The MAPS reporting statement – improving quality for healthcare interventions

An article co-published across several journals including Health and Quality of Life Outcomes provides a checklist for improving the quality of studies through a process called mapping. Here, Christopher Carswell explains more.

Studies need to be reported in a detailed and transparent fashion. The ultimate test of this is whether enough information has been provided to allow potential replication or, at the very least, to permit a reader to make a robust assessment of the study findings.

Reporting checklists, such as PRISMA and CONSORT, together with initiatives such as the EQUATOR network are very helpful in this regard. However, despite these checklists the standard of reporting continues to be less than ideal.

Papers are continually submitted to journals with woefully inadequate methodological detail, abstracts are poorly reported, and there is often little justification for a chosen methodological approach. In the current era of electronic publishing, where there is little limit to the amount of supplementary material that can be provided, there is no excuse.

Improving the quality of studies

The MAPS reporting statement is a checklist aimed at improving the quality of studies that report estimates of utility (i.e. the Q in the QALY), through a process called mapping. This then informs an assessment of the number of quality adjusted life years (QALYs) associated with healthcare interventions in a cost-utility analysis.

Utility estimates can be derived in a number of different ways. Most reimbursement agencies prefer utility estimates to be derived directly through the use of a preference-based quality of life measure, such as the EQ-5D.

However, when such data are not available then indirect approaches, such as mapping, are an alternative. Indeed, Tosh et al. reported that over 25% of submissions to NICE had used mapping.

Mapping is a process where an algorithm is used to link data from a non-preference based quality of life measure, such as the Health Assessment Questionnaire, to a preference based quality of life measure, such as the EQ-5D.

Mapping is a complex process, involves a number of assumptions and methodological choices, and introduces further layers of uncertainty into cost-utility analyses.

The lack of internal validity

Methods commonly used in health economics and outcomes research lack the internal validity of a standard phase III randomised study design. As such there are more opportunities to introduce bias, as many methodological choices are left to the analyst’s discretion, leaving plenty of opportunities to manipulate findings.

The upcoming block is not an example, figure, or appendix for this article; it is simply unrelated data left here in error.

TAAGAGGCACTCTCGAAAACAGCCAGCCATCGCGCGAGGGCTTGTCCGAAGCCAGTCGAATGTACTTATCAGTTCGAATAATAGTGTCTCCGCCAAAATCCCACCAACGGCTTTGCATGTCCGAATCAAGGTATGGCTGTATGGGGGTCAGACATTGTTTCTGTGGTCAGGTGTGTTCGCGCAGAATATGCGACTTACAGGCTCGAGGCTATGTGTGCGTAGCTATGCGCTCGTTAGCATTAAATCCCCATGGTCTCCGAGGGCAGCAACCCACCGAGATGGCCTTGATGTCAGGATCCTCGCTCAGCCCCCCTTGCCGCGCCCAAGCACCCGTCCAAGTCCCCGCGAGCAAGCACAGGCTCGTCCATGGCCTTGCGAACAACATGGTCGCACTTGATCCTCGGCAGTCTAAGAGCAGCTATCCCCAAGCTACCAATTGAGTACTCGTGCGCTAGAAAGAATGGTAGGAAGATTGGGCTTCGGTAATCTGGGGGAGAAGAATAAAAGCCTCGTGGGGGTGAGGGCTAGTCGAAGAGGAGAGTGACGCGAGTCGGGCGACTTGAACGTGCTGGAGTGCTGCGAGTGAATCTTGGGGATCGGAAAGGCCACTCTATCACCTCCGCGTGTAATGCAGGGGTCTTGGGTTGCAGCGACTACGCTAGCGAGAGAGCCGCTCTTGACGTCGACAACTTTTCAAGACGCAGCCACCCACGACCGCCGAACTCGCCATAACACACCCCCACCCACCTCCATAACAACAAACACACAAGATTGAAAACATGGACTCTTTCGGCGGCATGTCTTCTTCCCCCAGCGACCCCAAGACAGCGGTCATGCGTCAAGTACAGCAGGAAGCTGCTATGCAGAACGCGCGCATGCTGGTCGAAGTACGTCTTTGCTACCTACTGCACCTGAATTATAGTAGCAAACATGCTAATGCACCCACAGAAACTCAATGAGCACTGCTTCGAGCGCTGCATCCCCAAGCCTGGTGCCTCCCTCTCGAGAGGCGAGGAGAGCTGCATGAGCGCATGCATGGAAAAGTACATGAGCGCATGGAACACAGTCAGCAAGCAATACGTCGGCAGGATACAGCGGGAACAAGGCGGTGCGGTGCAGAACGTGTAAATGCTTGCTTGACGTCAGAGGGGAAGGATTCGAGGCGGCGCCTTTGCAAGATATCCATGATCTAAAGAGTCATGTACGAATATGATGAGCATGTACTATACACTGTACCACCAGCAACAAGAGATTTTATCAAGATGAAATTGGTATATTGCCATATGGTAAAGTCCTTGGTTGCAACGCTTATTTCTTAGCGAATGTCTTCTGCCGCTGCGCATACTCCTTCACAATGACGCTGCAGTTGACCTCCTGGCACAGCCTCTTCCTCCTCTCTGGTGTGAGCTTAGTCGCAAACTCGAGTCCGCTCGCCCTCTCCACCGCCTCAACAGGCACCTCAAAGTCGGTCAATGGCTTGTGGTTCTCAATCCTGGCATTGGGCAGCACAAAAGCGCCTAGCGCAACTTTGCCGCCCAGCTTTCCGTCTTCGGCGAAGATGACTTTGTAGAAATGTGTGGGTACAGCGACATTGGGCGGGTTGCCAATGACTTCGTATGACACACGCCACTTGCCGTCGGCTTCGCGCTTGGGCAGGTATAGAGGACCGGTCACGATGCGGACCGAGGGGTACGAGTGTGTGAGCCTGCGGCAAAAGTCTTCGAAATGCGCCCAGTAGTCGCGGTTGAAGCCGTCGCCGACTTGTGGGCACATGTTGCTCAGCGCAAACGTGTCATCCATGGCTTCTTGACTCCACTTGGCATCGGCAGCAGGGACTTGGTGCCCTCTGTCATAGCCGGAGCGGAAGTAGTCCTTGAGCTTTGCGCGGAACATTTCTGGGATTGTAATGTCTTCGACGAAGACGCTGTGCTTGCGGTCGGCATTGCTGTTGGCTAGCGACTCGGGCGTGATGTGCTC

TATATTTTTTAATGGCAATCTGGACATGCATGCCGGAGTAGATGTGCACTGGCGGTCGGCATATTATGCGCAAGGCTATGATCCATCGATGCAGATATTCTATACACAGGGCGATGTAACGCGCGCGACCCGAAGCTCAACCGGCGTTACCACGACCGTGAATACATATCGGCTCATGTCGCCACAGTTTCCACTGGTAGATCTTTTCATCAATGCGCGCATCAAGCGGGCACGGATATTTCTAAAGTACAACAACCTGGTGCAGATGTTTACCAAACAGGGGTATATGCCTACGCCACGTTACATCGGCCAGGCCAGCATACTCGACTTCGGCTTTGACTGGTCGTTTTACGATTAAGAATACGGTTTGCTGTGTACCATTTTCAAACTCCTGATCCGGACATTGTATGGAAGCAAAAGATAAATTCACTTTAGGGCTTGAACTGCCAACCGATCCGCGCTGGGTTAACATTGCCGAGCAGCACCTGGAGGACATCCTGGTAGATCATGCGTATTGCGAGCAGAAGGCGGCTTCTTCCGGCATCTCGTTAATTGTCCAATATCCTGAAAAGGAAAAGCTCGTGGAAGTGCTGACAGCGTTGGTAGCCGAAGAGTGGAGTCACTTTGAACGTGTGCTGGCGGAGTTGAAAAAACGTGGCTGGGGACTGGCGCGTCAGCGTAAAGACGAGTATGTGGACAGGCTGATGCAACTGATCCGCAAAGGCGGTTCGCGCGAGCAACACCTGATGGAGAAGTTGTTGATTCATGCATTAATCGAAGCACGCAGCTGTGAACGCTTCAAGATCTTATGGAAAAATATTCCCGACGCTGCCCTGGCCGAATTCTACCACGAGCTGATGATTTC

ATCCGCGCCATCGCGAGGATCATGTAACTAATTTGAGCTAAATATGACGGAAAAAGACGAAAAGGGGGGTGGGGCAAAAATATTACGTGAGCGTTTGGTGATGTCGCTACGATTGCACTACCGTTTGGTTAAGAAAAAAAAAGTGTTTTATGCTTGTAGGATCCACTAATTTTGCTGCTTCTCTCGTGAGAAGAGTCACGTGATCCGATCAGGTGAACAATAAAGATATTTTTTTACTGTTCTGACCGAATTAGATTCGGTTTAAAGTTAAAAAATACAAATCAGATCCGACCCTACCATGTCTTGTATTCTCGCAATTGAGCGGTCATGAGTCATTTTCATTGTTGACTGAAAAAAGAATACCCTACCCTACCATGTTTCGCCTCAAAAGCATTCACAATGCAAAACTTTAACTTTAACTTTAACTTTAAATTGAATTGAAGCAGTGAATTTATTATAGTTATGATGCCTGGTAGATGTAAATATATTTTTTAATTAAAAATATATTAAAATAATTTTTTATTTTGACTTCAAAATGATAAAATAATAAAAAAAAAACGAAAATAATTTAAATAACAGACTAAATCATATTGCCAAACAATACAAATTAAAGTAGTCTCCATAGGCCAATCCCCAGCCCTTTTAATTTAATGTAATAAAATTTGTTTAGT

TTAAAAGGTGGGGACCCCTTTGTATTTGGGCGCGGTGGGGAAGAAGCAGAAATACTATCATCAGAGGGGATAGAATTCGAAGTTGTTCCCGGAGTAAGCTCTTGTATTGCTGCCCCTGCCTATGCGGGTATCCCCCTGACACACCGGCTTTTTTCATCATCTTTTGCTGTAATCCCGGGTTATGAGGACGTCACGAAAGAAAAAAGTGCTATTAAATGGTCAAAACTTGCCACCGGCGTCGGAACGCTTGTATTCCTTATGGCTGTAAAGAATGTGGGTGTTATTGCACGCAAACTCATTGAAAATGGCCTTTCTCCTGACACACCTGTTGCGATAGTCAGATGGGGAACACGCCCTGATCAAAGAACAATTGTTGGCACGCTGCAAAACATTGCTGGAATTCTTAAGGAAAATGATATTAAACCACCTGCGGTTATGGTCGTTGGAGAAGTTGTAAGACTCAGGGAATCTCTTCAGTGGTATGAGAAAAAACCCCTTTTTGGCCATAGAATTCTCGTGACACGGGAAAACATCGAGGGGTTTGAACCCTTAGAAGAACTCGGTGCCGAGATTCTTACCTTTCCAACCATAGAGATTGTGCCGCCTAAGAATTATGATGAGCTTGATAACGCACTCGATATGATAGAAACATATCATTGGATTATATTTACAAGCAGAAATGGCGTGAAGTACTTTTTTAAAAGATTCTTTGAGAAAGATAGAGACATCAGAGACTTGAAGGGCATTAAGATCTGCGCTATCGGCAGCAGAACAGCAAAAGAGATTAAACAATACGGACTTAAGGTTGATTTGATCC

In addition, analyses are often conducted with a very specific population in mind. Mapping is no different. Therefore, I would argue that it is even more important to fully report these study types.

This will not only allow replication and critical appraisal, but will also allow decision makers to assess the applicability of the findings to their particular population and to avoid the potential opportunity costs of making wrong decisions.

A welcome addition to the literature

Like CHEERs, the MAPS reporting statement, is a welcome addition to the reporting guideline literature. The statement was created using well-known methods including a Delphi Panel and a face to face meeting.

It includes a comprehensive and clearly worded checklist. There is also an explanation and elaboration document, published in PharmacoEconomics, which provides examples from the literature on how to meet each of the 23 reporting items.

However, reporting checklists are somewhat futile if authors, reviewers and journal editors do not put them into practice. Checklists need to be completed correctly so that when editors and reviewers go to the reported page number the item is present. Editors and reviewers need to use the checklists in their reviews of papers and hold authors to account where reporting is insufficient.

It will be very interesting to see whether the quality of reporting has improved when the authors revisit the need for a checklist in 5 years’ time. Given the MAPS reporting statement is published open access and in a number of well-known journals there really is no excuse for an improvement not to be observed.

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